, Volume 13, Issue 3, pp 202-207

STM capacity for Chinese and English language materials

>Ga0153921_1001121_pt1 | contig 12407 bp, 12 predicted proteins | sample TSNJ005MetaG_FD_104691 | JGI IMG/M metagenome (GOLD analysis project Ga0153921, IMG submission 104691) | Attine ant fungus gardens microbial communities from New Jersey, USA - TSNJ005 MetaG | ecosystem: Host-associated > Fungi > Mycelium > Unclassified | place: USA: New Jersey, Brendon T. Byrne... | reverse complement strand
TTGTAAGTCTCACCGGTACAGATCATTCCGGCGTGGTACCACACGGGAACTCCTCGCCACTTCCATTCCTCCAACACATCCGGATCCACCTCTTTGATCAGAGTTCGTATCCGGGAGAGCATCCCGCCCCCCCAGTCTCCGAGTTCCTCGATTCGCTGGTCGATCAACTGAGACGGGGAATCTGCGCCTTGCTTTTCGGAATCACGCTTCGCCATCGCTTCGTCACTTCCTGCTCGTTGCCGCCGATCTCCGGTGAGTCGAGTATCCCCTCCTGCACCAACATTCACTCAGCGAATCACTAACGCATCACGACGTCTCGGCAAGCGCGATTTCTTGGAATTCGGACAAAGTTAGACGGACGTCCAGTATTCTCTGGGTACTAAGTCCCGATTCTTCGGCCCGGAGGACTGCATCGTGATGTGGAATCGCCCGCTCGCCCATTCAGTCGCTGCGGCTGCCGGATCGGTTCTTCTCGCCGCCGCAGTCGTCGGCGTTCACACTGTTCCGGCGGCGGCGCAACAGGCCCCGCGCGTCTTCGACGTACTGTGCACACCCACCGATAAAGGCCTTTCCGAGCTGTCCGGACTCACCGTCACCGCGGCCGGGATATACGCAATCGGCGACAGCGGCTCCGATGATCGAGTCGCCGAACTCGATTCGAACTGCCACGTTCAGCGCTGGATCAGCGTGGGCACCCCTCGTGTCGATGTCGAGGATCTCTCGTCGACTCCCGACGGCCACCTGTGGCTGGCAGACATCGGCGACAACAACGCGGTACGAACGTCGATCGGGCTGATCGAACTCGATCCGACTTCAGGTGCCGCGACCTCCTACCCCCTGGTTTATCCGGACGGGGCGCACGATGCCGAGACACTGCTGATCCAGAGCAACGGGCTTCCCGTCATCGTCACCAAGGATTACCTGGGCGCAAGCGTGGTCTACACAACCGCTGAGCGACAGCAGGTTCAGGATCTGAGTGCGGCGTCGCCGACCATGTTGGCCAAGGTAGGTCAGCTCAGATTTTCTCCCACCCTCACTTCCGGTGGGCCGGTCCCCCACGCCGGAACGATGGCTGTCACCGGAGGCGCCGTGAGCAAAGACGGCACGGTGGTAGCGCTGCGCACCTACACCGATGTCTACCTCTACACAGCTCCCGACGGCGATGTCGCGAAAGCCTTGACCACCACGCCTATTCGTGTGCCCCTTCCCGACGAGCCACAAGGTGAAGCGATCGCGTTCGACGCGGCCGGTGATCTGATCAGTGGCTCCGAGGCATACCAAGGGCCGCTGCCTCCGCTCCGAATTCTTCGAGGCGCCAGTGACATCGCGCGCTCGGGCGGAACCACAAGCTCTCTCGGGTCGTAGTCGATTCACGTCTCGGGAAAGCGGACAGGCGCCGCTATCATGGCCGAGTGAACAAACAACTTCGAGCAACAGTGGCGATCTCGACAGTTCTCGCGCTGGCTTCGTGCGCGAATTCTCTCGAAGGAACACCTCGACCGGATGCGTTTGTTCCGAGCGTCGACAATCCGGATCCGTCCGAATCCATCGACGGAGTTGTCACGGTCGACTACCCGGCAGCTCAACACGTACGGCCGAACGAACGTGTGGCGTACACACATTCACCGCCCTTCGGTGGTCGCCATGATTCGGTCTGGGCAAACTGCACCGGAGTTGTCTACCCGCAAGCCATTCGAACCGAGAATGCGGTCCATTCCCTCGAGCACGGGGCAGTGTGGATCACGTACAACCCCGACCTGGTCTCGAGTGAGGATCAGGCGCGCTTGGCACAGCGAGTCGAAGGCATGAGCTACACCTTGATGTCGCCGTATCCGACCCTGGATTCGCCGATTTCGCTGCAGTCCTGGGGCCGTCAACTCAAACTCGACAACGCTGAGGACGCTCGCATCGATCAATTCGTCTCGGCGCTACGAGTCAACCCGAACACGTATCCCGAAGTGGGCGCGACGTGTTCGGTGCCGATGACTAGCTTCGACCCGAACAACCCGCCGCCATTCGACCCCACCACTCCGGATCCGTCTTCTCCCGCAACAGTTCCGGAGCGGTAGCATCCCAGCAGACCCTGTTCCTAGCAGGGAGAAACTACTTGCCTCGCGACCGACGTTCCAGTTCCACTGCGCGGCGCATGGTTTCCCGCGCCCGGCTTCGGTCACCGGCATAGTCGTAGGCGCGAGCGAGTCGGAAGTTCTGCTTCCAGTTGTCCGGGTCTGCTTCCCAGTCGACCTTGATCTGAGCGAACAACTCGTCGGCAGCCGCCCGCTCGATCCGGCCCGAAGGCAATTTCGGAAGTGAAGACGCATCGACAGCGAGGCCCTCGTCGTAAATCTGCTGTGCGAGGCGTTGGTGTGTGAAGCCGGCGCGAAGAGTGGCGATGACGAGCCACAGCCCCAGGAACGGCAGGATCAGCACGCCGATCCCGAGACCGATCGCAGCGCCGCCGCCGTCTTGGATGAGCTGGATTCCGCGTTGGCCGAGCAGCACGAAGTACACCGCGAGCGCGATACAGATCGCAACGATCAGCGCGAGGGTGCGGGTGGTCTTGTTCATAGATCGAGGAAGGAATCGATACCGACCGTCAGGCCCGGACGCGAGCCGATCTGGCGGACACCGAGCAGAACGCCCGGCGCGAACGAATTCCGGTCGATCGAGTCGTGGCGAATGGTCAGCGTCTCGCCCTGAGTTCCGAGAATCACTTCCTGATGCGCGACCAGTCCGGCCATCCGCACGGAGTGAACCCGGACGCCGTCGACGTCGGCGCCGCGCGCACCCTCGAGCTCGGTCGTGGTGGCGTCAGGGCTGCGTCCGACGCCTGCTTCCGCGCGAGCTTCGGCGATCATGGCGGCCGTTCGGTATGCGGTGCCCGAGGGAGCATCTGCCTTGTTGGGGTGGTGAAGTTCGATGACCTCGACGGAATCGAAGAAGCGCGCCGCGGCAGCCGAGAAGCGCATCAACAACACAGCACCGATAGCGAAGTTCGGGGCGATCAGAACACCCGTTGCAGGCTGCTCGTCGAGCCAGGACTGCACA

This paper delineates the theoretical implications of a program of research on short-term memory using Chinese characters as stimuli, and compares the findings with studies of short-term memory that use English language materials. The 14 experiments on which it is principally based, carried out in the People’s Republic of China and in the U.S.A., are reported in detail in Yu et al. (1984), W. Zhanget al. (1984), and G. Zhang and Simon (this issue). One major theoretical product of this research is an experimentally tested model that reconciles the chunking theory of STM capacity with the articulatory loop theory of Baddeley, making good quantitative predictions of capacity compatible with both. Another result, obtained by using homophones as stimuli, is a demonstration that STM is mainly acoustically encoded, but that there are an additional two or three chunks of visually or semantically encoded short-term memory available. Chunks are shown to play the same role in immediate recall and rote learning in both the Chinese language and English language stimuli; and STM capacity, measured in chunks, is essentially the same for materials in both languages.